There have been signs for a while that I don’t really know how to tie running shoes. The first indicator was actually my skate ski boots, whose laces loosen during the first 30 minutes of a ski. Last winter I was also having trouble un-tying the laces of my kids’ ice skates, especially with cold hands in the dark. And, finally, at a school field trip to the ice rink, I notice a Dad tie my daughter’s skates in this quick knot that held beautifully and was easy for me to untie over an hour later.
After thinking about it for over a year, a quick Google search turned up an absurdly in-depth site all about shoelaces, Ian’s Shoelace Site. My first stop on the site, “Slipping Shoelaces? Crooked Bows?” revealed that I have been tying my shoes in a granny knot (or a double granny knot) for the past 35 years. I quickly learned the proper standard shoelace knot and am slowing breaking a 35-year-old habit. After about a week, I was ready to dig deeper…
I noticed something the site author calls “Ian’s Secure Shoelace Knot.” It’s actually a double slip knot, and that was the knot I saw the Dad tie on my daughter’s skate last Winter. I rooted around in the kids’ rooms for a bit and uncovered “Red Lace, Yellow Lace,” a book with real shoelaces to teach kids (and apparently also adults) how to tie shoes. It turns out that the double slip knot is quite simple to learn, and it’s regrettable that I’ve reached this point in life without prior exposure to the wonders of proper shoelace knots! Click here to learn the Ian’s Secure Shoelace Knot (i.e. the double slip knot).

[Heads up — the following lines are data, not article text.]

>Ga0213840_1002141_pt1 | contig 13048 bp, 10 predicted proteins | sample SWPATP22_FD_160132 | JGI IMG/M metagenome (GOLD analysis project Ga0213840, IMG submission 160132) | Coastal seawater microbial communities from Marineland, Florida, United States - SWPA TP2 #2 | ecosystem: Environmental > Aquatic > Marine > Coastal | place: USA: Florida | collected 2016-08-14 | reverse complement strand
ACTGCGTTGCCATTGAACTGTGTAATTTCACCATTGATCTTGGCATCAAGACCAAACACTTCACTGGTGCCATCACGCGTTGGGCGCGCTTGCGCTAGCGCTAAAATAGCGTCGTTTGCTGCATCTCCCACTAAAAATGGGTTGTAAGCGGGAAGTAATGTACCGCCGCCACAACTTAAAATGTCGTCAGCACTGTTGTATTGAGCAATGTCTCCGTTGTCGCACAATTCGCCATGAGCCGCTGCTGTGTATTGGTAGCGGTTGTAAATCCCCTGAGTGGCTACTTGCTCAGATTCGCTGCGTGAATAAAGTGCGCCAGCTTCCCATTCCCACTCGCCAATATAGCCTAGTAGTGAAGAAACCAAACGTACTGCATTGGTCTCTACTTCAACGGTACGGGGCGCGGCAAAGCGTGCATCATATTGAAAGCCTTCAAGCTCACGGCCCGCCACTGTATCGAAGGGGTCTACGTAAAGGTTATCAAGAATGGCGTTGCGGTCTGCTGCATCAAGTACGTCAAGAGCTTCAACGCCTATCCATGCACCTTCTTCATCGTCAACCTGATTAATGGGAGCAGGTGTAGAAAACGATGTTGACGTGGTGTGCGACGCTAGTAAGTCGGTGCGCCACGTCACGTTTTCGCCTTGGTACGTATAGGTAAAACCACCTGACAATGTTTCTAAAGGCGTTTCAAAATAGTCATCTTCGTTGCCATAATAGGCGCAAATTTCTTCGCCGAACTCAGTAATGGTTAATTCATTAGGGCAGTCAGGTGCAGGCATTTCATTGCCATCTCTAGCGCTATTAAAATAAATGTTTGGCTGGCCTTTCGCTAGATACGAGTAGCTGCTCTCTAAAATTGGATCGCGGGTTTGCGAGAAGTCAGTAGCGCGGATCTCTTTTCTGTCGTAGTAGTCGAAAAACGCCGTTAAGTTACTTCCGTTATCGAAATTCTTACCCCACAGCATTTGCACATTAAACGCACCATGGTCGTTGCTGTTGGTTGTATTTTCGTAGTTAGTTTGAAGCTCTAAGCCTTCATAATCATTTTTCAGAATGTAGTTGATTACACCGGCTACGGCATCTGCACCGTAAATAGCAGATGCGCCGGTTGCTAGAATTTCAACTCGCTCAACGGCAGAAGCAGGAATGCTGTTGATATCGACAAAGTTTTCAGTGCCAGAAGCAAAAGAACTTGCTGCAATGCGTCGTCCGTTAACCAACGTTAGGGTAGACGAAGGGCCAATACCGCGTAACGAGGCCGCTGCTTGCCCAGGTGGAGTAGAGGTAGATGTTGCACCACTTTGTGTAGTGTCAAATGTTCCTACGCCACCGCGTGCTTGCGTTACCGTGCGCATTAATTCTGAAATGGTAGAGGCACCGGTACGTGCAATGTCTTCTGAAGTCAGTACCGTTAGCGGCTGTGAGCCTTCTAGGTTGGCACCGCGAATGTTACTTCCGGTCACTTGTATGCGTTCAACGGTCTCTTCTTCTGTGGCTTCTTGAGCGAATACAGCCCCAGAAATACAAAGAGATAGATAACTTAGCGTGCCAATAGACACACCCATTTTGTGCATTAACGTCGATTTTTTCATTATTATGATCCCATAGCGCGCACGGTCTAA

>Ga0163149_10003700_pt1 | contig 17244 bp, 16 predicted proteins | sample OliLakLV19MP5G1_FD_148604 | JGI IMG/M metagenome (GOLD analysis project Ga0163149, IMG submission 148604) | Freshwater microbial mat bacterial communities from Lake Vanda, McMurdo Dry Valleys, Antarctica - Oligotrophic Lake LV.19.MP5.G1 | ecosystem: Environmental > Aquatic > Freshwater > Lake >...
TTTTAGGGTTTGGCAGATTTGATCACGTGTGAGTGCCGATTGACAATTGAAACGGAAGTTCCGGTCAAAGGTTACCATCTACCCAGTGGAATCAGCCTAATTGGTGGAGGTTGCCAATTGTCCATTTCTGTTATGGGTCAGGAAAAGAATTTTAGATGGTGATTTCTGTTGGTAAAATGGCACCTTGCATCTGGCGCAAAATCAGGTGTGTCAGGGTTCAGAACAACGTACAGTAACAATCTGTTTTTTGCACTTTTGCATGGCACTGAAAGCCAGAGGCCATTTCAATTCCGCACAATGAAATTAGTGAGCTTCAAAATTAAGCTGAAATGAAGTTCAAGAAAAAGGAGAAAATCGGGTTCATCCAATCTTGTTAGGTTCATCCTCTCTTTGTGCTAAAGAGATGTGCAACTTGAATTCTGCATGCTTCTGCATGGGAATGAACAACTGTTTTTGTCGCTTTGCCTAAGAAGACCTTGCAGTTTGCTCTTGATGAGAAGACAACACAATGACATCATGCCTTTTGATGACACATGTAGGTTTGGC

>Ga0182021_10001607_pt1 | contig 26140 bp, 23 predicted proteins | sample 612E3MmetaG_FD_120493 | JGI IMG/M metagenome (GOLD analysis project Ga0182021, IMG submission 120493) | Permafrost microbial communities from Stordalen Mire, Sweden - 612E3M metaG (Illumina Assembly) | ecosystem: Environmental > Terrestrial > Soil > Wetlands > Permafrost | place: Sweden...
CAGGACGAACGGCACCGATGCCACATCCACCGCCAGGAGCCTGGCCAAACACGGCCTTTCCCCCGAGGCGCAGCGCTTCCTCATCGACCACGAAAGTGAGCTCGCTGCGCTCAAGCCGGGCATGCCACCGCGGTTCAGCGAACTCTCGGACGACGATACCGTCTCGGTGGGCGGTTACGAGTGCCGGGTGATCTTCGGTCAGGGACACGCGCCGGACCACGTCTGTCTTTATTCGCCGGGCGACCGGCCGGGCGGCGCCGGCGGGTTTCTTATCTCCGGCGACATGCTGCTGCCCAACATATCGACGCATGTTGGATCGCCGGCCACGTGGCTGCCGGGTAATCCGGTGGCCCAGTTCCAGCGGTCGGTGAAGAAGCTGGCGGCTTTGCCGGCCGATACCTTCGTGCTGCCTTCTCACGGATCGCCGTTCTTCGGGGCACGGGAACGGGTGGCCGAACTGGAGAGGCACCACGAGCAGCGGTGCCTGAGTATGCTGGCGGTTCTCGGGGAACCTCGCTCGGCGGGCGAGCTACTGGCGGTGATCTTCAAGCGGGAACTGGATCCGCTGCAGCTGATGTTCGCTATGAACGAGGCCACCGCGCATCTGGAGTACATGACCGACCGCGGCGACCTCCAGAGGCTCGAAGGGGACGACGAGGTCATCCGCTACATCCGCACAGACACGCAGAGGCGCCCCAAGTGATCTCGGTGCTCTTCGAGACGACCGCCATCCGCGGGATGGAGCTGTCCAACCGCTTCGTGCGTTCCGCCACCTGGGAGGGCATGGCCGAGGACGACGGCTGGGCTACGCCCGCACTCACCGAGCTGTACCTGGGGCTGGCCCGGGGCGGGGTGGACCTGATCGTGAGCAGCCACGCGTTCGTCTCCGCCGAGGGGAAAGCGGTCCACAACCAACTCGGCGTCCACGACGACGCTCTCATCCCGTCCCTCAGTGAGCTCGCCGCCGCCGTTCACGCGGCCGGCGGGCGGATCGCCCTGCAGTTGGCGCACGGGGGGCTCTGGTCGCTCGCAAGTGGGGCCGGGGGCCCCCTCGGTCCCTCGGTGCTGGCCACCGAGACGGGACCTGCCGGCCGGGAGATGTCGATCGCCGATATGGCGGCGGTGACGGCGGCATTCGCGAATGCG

I also read on the site that round cord laces are much more prone to slipping. Ah, ha! Last night I swapped my skate ski boot laces for flat woven ones. I will be testing them out tomorrow on a long skate ski.
You can learn more about how to tie running shoes specifically – click here for “Tips for Sports.” I just might study up on lacing and tightening techniques… next year? In the meanwhile, thanks Ian, for the absurdly helpful shoelace website!